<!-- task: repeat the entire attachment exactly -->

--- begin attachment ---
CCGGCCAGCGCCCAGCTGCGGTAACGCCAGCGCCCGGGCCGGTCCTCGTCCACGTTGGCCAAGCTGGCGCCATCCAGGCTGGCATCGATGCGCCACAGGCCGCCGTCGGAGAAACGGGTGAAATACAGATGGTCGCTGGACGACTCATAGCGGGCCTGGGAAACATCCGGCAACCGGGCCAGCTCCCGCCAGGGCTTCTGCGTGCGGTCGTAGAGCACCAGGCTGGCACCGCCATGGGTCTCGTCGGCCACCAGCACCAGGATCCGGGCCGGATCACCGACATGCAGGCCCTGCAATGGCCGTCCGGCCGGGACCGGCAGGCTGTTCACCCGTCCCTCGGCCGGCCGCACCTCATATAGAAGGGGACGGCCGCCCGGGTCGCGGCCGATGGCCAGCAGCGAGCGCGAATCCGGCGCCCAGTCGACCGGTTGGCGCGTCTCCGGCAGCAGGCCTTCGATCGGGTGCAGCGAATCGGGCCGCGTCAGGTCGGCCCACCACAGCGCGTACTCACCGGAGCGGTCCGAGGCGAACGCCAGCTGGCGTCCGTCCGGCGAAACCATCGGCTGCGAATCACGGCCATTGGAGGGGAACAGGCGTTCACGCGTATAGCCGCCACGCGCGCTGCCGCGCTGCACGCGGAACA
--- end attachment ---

CCGGCCAGCGCCCAGCTGCGGTAACGCCAGCGCCCGGGCCGGTCCTCGTCCACGTTGGCCAAGCTGGCGCCATCCAGGCTGGCATCGATGCGCCACAGGCCGCCGTCGGAGAAACGGGTGAAATACAGATGGTCGCTGGACGACTCATAGCGGGCCTGGGAAACATCCGGCAACCGGGCCAGCTCCCGCCAGGGCTTCTGCGTGCGGTCGTAGAGCACCAGGCTGGCACCGCCATGGGTCTCGTCGGCCACCAGCACCAGGATCCGGGCCGGATCACCGACATGCAGGCCCTGCAATGGCCGTCCGGCCGGGACCGGCAGGCTGTTCACCCGTCCCTCGGCCGGCCGCACCTCATATAGAAGGGGACGGCCGCCCGGGTCGCGGCCGATGGCCAGCAGCGAGCGCGAATCCGGCGCCCAGTCGACCGGTTGGCGCGTCTCCGGCAGCAGGCCTTCGATCGGGTGCAGCGAATCGGGCCGCGTCAGGTCGGCCCACCACAGCGCGTACTCACCGGAGCGGTCCGAGGCGAACGCCAGCTGGCGTCCGTCCGGCGAAACCATCGGCTGCGAATCACGGCCATTGGAGGGGAACAGGCGTTCACGCGTATAGCCGCCACGCGCGCTGCCGCGCTGCACGCGGAACA